I was familiar with a line back in the early '80's popularized by Lev Alburt. I will attempt to assess the developments since then in this post.
1 d4 Nf6 2 c4 c5 3 d5 b5!?
The so-called Benko Gambit, originally called the Volga Gambit but Benko put his stamp on it in the early '70's. I will follow a particular line, but there are many opportunities for either side to vary along the way.
4 cxb5 a6 5 e3
Not played against me all that often, but since I prefer this move as White I will follow this line. A popular way to decline the gambit is 5 b6, which Sammy Reshevsky played when he was first faced with the gambit. In my internet play I have often faced 5 b3, which isn't even in the opening books! I guess the "book" feels 5 b3 is too passive, renouncing any hope by White of an opening advantage.
The system with 5 e3 was developed during the '70's and for a time was thought to be the refutation of the Benko. However, Lev Alburt developed an approach for Black which he unveiled against Benjamin at the 1984 United States championship, and which he wrote up in Chess Life under the headline "The Benko Still Lives". We will follow that line.
Alburt's original scheme had Black playing 5...Bb7, but I prefer the immediate capture.
6 Bxb5 Bb7
Threatening the White Pawn on d5.
7 Nc3 Qa5
Again the d5 Pawn is threatened.
Indirectly protects the d5 Pawn.
The Queen has done her duty by luring the White Queen Bishop to a useless spot on d2, where it blocks the white Queen from guarding d5. Now the Queen retreats, and the P/d5 is again threatened!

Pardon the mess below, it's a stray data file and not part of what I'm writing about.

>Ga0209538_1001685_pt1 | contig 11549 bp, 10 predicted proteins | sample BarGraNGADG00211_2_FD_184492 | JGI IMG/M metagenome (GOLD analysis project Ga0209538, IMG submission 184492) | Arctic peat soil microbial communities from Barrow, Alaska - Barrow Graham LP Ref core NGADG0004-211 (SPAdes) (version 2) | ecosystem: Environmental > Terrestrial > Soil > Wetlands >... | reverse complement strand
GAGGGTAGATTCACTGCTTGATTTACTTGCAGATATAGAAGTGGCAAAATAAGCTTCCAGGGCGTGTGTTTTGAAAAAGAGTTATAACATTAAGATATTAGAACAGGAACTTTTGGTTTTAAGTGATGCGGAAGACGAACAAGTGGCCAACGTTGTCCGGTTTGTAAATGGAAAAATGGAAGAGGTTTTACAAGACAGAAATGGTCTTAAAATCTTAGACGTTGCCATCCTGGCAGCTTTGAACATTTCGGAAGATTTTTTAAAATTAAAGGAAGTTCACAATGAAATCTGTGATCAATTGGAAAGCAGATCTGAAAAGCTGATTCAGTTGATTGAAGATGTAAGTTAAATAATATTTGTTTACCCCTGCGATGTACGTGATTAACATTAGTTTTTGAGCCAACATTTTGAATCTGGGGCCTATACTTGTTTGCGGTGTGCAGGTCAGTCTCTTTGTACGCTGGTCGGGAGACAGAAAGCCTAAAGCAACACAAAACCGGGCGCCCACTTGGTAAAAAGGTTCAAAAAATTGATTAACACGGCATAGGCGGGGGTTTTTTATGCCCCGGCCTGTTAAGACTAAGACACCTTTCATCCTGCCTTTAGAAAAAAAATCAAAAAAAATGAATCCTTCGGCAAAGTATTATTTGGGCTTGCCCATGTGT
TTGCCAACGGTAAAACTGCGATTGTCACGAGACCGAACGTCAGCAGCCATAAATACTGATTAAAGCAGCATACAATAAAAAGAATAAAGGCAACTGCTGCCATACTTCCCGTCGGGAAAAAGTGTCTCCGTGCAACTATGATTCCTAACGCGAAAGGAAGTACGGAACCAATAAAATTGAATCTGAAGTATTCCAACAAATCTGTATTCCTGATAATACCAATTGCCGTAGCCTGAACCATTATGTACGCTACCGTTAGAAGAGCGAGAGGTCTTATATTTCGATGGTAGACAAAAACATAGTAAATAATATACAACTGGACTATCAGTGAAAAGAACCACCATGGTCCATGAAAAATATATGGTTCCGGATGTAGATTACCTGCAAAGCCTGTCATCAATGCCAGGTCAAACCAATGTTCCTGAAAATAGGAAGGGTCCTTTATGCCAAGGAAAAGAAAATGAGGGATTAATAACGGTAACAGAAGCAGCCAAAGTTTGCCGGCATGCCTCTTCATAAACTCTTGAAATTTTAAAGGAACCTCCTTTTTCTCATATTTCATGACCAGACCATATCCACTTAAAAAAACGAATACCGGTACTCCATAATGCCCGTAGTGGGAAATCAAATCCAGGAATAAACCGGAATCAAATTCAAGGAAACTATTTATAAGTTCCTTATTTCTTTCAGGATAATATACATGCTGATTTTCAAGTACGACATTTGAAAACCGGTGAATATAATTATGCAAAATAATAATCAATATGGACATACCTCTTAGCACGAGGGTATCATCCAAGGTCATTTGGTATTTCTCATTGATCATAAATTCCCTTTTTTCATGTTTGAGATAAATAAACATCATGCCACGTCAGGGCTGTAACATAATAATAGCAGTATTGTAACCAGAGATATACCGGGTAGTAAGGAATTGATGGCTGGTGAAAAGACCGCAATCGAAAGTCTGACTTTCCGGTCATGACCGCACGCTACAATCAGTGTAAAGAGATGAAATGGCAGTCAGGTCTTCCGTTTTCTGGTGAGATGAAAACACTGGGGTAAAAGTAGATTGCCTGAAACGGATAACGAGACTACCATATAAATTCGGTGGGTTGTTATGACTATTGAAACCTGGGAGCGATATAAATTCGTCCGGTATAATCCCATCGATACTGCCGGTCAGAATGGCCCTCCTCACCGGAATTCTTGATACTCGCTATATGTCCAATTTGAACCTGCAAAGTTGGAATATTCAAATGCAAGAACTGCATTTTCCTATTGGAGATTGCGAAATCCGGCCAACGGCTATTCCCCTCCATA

Not 9 Bc4 e6! 10 e4 Nxe4! 11 Nxe4 exd5 forking White's pieces.
The cornerstone of Alburt's system, which he called the "Barclay Gallery Variation after the friends who helped him develop it. White cannot take the Pawn because the Black Bishop takes on g2 and then takes the Rook on h1. Thus, the Pawn on d5 is again threatened.
10 Bc4 QxQ 11 BxQ Na6 12 Nf3 is comfortable for Black.
10...Nxe4 11 Nxe4 12 Qd3 f5 13 Ng3
Benjamin played 13 Ng5, but later analysis settled on this move as best.
Bxg2 14 Nle2
The original analysis from the '80's went 14 a4 Qb7 15 f3 Be7 16 N1e2 Bxh1 17 Nxh1 0-0 18 0-0-0 Nc6! 19 f4! However, a search of a 1991-present database showed only one game with 14 a4. That game, Vleijri-Vandenbussche (1994 corr.), continued 14...Nc6 15 BxN QxB 16 f3 BxR 17 NxB Rxa4 18 RxR QxR and 0-1 in 35 moves.
The preferred move today seems to be 14 N1e2, played 4 times to twice for 14 Nf3 and the one time for 14 a4. Hence I am giving 14 N1e2 as the new main line here.
14...BxR 15 NxB Be7
Played twice, to twice also for 15...Nc6. However, Be7 seems preferable, as Black need not worry about the Pawn on d7, as it is poison for White to capture it.
Getting the Knight out of the corner and back into the game seems best. White's plan in Groenewold-Wortel (1999) proved too ambitious. That game continued: 16. Bc3 O-O 17. Bxd7 Rd8 18. Qg3 Bf8 19. Bxe6+ Qxe6 20. Qg5 Qd5 21. Nhg3 Rxa2 22. Rc1 h6 23. Qxf5 Qxf5 24. Nxf5 Nc6 25. Rd1 Rxd1+ 26. Kxd1 Ra1+ 27. Nc1 Ra4 28. Nd3 g6 29. Ne3 Rh4 30. Ne5 Nxe5
31. Bxe5 Bg7 32. Bg3 Rb4 33. Nc2 Rxb2 34. Bd6 Bd4 35. f3 Kf7 36. Kd2 Ke6 37. Bf8 h5 38. Kd3 Kd5 39. Bh6 Rb3+ 40. Ke2 Kc4 41. Bd2 Rb2 42. Kd1 Kb3 43. Na1+ Kc4 44. Nc2 Ra2 0-1.
16...0-0 17 a4 Nc6 18 Bc3 d5
And now the game Sapi-Bliumberg (1994) continued 19. Qe3 Nd8 20. Nh5 d4 21. Nxd4 cxd4 22. Bxd4 Bb4+ 23. Ke2 Qc7 24. Bxg7 Qc2+ 25. Kf1 Qe4 26. Qxe4 fxe4 27. Bxf8 Kxf8 28. Nf6 Nf7 29. Nxe4 Ke7 30. Rc1 Ra7 31. Rc4 Ba5 32. b4 Bc7 33. Nc5 h6 34. h3 Nd6 35. Rg4 Kf6 36. Bd3 Nf5
37. Re4 e5 38. Rg4 Ne7 39. a5 Kf7 40. Re4 Bd6 41. a6 Kg7 42. Rc4 Kf7 43. b5 Nd5 44. Nb7 Be7
45. Rc6 Nf6 46. Bc4+ Kg7 47. Rc8 1-0